I don't think it'll slow you down even 8.7 minutes to stay behind that other truck. My reasoning is that it's very highly unlikely that you'll be stuck behind that truck for more than a couple hours tops. So we're talking maybe 2 minutes or so in the grand scheme of things.

The reason I brought up the "racer" one is because of a situation I had happen last week. I was doing 75 on the interstate when another truck tried to pass me not even doing 1 mph faster than me. I can't be 100% sure, but at the rate he was passing me, it would have taken him probably 10 minutes. Absolutely stupid. I slowed down and let him pass, only to pass him easily at the next hill. To make a long story short, he ended up getting stuck behind a slower truck and I left him about a quarter mile behind me. In the next hour or so he never made any noticeable gains on me and got off the interstate before I did. What was the point in him impeding traffic to pass me? None. He just didn't want to let off the cruise.

Interstate:

Commercial trade, business, movement of goods or money, or transportation from one state to another, regulated by the Federal Department Of Transportation (DOT).

Bud A.'s Comment
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What was the point in him impeding traffic to pass me? None. He just didn't want to let off the cruise.

That's the money quote right there: "He just didn't want to let off the cruise."

PlanB's Comment
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Funny stuff. I've only been on the road for 12 days with my trainer and I've noticed all the above type of driver's. My trainer likes to keep his truck at 60mph to save fuel so we are always in the right lane getting passed. I laugh at how many times the same trucks pass us in a day. Very often I've seen the same trucks pass us 3 or 4 times in the same day. I am of course referring to easily identifiable trucks with unique markings. Not thinking 4 Swift trucks are the same truck.

Only one thing tends to bother me. I'm usually only going 60 so I fully expect damn near every truck to pass me. But if your going to pass me.... Make sure your able to complete the damn pass. Seems every day I get the drivers who try to pass me on a hill and don't have the power to pass. Then they are looking at me like I'm an Ahole that won't let them by. I'm in cruise control at a low relative speed in the right lane.... Seriously I'm not racing you.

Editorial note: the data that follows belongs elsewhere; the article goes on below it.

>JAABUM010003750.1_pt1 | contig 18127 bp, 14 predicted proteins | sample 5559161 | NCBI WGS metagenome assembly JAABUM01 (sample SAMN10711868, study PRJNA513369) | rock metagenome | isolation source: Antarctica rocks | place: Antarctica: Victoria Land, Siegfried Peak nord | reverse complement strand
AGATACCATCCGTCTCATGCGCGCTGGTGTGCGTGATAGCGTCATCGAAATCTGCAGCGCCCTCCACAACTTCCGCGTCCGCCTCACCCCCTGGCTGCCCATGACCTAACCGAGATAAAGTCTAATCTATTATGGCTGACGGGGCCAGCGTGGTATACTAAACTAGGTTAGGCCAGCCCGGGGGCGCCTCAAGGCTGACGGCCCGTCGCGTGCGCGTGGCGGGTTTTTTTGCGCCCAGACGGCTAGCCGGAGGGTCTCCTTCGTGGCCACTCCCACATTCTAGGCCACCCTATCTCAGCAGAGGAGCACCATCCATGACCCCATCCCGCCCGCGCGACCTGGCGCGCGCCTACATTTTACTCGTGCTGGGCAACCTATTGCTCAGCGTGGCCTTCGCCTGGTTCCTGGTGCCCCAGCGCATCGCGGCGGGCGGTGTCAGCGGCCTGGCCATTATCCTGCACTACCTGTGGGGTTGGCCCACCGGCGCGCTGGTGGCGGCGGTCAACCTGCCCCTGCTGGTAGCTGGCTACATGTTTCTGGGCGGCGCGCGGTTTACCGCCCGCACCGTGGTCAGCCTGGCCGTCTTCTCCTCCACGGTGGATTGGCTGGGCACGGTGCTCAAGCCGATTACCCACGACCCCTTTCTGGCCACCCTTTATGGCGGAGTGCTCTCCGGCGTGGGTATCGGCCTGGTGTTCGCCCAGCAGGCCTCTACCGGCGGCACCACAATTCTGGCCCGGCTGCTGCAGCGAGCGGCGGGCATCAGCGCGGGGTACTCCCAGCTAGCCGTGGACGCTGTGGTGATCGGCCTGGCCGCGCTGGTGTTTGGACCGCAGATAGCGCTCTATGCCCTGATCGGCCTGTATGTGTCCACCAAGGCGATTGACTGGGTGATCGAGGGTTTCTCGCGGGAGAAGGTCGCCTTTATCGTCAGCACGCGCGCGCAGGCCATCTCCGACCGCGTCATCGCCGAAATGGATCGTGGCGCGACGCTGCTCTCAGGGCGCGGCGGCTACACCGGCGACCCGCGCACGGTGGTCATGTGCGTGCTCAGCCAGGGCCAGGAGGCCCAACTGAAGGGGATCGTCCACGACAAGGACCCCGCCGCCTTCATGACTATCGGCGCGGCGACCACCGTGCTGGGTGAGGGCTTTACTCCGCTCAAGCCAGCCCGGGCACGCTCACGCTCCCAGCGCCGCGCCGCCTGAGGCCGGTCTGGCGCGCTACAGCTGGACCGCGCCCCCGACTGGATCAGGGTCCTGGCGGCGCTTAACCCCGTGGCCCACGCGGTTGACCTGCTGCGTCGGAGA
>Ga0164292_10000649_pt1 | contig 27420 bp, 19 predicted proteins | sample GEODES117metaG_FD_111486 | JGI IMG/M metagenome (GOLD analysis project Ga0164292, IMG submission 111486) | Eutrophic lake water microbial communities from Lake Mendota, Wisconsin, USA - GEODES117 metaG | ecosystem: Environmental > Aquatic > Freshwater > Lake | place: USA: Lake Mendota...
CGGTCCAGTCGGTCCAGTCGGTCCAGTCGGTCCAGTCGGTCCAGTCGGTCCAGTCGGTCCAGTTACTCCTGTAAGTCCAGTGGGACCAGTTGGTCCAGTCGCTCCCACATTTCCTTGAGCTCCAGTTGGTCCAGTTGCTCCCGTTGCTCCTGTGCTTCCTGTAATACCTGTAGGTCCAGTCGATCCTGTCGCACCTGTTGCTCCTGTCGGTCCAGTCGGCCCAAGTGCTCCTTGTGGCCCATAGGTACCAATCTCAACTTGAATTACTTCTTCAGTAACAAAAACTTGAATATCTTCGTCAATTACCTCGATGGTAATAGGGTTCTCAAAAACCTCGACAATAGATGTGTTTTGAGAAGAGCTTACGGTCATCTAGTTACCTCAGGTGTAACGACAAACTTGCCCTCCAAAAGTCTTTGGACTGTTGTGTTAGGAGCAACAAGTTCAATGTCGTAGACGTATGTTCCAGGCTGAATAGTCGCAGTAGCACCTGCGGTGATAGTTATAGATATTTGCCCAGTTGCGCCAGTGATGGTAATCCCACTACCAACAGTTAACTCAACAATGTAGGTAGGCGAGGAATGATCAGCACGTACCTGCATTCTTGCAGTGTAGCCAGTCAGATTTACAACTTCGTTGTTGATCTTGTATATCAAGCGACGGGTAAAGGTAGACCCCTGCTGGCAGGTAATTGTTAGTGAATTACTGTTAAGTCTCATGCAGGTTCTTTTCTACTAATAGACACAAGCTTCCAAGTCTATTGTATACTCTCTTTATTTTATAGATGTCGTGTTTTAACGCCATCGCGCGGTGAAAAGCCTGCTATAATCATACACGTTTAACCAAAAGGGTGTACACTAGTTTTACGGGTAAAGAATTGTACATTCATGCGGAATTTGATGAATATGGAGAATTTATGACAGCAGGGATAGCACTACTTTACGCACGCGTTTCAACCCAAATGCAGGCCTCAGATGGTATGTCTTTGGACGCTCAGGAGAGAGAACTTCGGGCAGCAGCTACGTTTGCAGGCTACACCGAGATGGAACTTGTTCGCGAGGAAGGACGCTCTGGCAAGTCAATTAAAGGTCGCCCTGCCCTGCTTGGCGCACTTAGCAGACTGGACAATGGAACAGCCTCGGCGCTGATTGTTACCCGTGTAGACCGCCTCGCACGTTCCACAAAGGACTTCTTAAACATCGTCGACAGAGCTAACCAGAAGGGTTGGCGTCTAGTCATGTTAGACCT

Just the other day I'm loaded heavy creeping up a mountain. I'm in the right lane with my flashers on struggling to maintain 30mph. Another truck comes up the center lane trying to pass me, but he must also be heavy and simply can't do it. I glanced over as he had finally caught up to my door, and he seems ****ed off that I won't slow down to let him get in the lane infront of me. Sorry I'm not dumping what little momentum I have because you made a poor choice.

The previous day I was on a rural very twisty and hilly road doing 3-5 mph under the speed limit. An empty flat bed came up behind me and got on my ass. I felt bad as this guy is stuck behind a rookie still trying to get comfortable with the truck. A few minutes later as we got to a straight away I moved over to the right, slowed down to let him pass, and flashed my marker lights to try and signal I was letting him by. As he passed he flipped me off.

I guess some folks just expect you to get out of their way...

Oh well it's all a learning experience.

Brett Aquila's Comment
member avatar

I think a lot of the frustration boils down to the fact that people are terrible at even basic math. Everyone needs to relax, think things through out there, and be more patient and courteous.

Bud, I enjoyed the passive-aggressive rant from the "good parent" who is only trying to deliver the tough message to the slow trucks who need it. I could almost see the vein bulging in your forehead and the beads of sweat forming as you tried to force a smile and pretend you're not that mad at everyone now that you're able to run a little faster.

rofl-3.gif

I think most of the time the biggest problem is the truck who is being passed but won't let off the cruise for just a moment. If someone is able to get alongside you, they're clearly faster than you over the long run and you should let them pass.

It's also true that stubborn people tend to be hypocrites who always think they're right. So the same guy who won't back off for a moment to let you pass is the same guy who gives you the finger if you won't do it for him.

The most important thing is for everyone to keep a cool head, relax, and be patient. Bud, put away the calculator and relax. You're not going to lose 8.7 minutes in a day yourself. If you keep forcing yourself to smile through that grimace you're going to strain a cheek muscle.

PlanB, let the guy pass if he's able to get alongside you. You'll be in that position plenty of times yourself.

I have millions of miles out there at this point in every sort of vehicle imaginable. I've been on both sides of it. In the end, the correct answer is to relax and be considerate. We're Americans. We rarely have what the rest of the world would consider real problems. Real problems require guns to solve, not calculators.

"Americans are so considerate and rational. They have such a well thought out perspective. They're always thinking about how they can help others and make the world a better place" said no one, ever.